Civil resistance

Civil resistance is political action that relies on the use of nonviolent resistance by civil groups to challenge a particular power, force, policy or regime.[1] Civil resistance operates through appeals to the adversary, pressure and coercion: it can involve systematic attempts to undermine the adversary's sources of power, both domestic and international. Forms of action have included demonstrations, vigils and petitions; strikes, go-slows, boycotts and emigration movements; and sit-ins, occupations, and the creation of parallel institutions of government. Civil resistance movements' motivations for avoiding violence are generally related to context, including a society's values and its experience of war and violence, rather than to any absolute ethical principle. Cases of civil resistance can be found throughout history and in many modern struggles, against both tyrannical rulers and democratically elected governments.[2] The phenomenon of civil resistance is often associated with the advancement of democracy.[3]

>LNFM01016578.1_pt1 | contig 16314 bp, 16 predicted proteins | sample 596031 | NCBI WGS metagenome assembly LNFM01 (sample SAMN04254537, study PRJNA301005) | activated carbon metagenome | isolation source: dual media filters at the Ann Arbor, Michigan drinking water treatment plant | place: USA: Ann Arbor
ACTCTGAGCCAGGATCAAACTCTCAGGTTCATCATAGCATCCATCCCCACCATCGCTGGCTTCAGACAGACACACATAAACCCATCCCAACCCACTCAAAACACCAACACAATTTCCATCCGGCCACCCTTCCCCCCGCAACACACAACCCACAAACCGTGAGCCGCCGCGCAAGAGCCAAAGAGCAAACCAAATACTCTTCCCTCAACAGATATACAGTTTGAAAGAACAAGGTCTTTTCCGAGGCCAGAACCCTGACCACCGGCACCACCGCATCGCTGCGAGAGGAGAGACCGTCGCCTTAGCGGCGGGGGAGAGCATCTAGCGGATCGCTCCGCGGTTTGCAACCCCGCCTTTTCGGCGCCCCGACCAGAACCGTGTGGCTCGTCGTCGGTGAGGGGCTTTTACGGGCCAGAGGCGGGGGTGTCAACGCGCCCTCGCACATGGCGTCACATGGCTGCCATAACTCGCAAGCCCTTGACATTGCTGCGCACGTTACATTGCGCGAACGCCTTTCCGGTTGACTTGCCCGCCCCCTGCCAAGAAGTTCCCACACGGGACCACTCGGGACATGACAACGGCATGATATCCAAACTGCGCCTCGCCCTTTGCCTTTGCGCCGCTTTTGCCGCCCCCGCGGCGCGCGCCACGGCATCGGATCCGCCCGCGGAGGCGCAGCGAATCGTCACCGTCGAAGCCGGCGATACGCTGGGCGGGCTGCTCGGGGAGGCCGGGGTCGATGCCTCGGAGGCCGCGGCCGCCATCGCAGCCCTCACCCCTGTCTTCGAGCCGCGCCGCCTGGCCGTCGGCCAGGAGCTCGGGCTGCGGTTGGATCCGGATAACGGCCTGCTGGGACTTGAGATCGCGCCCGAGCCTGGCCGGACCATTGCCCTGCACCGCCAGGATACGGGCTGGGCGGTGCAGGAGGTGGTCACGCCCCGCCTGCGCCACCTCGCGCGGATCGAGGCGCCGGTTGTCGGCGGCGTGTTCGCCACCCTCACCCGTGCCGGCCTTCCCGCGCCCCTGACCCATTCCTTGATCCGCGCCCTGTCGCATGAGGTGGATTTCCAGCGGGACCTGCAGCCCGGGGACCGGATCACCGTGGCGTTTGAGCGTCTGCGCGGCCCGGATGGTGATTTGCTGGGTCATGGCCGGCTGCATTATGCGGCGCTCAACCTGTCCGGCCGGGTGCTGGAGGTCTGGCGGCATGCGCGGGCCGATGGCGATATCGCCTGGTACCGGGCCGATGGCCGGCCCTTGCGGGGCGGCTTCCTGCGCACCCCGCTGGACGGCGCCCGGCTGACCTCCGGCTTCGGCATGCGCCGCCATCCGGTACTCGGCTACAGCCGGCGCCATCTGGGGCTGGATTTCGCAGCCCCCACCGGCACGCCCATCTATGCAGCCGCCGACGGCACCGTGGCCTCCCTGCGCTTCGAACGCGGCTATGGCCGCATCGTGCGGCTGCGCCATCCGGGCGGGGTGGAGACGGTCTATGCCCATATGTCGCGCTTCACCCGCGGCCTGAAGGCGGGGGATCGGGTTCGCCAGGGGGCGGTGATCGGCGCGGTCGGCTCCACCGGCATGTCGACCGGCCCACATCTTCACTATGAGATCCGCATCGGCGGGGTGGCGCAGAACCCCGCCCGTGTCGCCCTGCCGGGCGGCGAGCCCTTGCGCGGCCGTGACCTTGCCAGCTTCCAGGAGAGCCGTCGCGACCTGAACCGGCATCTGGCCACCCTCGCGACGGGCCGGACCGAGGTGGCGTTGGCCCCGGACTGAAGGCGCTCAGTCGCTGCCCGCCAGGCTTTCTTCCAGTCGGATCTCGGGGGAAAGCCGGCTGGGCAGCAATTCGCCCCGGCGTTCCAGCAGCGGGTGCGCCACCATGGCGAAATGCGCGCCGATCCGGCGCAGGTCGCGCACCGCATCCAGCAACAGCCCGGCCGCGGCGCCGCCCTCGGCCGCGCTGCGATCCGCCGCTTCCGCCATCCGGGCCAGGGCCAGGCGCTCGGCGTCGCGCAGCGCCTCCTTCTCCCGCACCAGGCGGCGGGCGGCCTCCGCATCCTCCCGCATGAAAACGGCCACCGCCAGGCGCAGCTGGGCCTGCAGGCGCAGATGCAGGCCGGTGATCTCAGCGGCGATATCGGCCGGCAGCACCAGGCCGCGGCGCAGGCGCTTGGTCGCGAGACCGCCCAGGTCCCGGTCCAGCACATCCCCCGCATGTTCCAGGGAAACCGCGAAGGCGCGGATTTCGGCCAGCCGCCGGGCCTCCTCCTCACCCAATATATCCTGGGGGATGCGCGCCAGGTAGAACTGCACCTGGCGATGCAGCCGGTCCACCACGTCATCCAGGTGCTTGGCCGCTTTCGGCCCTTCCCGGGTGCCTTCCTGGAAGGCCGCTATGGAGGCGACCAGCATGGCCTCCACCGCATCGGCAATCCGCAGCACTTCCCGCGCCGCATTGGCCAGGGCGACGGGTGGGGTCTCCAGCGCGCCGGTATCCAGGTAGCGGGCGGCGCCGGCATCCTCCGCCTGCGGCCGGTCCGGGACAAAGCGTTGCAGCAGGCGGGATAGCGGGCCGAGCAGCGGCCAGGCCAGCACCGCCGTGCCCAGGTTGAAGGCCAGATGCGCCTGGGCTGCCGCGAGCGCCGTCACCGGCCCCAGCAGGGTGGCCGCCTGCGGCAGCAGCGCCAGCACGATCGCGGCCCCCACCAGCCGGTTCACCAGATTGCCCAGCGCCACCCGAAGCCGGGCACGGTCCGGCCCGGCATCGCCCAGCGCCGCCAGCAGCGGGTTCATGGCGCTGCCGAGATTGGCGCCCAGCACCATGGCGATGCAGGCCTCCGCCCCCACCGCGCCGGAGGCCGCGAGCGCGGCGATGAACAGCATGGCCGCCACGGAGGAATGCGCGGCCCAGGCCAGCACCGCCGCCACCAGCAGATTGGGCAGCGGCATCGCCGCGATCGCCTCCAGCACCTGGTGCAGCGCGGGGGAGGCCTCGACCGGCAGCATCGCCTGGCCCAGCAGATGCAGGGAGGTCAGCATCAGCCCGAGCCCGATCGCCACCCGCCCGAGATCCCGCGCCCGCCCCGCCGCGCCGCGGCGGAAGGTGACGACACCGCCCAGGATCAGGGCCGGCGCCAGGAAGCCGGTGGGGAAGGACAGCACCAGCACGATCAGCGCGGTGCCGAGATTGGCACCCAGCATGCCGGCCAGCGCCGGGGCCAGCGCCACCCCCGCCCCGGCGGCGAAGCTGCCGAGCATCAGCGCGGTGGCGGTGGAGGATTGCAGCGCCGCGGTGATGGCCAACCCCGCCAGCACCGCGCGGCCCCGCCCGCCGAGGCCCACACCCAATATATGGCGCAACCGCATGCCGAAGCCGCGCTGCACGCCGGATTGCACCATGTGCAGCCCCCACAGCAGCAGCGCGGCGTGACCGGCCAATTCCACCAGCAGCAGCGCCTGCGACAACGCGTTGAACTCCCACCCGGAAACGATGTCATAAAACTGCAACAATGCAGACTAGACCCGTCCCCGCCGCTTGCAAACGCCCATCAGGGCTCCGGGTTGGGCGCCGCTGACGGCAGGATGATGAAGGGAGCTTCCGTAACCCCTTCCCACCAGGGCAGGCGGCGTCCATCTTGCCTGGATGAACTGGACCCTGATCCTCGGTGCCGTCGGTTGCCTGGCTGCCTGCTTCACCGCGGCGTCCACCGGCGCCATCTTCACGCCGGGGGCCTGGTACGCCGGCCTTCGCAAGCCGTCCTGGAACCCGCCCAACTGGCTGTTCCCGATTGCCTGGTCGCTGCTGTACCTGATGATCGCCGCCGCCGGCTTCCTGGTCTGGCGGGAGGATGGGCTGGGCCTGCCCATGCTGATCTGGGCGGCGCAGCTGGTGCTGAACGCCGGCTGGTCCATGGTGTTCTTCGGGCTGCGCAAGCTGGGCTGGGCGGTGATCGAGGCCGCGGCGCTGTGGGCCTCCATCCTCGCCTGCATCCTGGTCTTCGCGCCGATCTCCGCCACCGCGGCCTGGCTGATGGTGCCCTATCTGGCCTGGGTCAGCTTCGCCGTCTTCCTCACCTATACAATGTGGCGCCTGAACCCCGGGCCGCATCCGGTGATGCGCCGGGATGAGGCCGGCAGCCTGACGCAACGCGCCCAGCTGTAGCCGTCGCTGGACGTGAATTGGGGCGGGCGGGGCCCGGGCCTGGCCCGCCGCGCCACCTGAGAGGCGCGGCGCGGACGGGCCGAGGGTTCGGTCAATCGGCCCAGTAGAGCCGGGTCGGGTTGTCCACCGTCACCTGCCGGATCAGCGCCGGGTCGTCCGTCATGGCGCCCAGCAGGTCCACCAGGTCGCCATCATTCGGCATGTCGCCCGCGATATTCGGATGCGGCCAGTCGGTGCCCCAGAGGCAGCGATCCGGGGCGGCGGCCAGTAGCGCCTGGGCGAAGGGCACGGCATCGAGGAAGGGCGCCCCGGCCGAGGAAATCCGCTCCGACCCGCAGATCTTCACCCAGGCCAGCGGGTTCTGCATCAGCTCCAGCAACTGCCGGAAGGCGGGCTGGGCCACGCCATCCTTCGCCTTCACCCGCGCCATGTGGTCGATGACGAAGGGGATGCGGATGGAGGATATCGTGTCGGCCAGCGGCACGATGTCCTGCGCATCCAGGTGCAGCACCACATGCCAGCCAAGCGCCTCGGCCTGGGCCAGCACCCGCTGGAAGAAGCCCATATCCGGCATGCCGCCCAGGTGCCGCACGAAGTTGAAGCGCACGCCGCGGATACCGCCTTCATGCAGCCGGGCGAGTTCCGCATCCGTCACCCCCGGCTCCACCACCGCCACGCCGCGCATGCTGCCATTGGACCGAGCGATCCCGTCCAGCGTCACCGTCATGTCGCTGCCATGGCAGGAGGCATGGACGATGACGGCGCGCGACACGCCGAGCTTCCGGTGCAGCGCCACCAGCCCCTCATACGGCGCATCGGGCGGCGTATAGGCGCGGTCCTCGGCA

Historical examples

Civil resistance is a long-standing and widespread phenomenon in human history. Several works on civil resistance adopt a historical approach to the analysis of the subject.[4] Cases of civil resistance, both successful and unsuccessful, include:

Egypt, 25 January 2011: marchers in Cairo with ‘OUT’ signs on the 'Day of Anger' against President Mubarak. On 11 February he left office.

Numerous other campaigns, both successful and unsuccessful, could be included in a longer listing. In 1967 Gene Sharp produced a list of 84 cases.[5] He followed this with further surveys.[6] In 2013 Maciej Bartkowski authored a long list of cases in the past 200 years, arranged alphabetically by country.[7]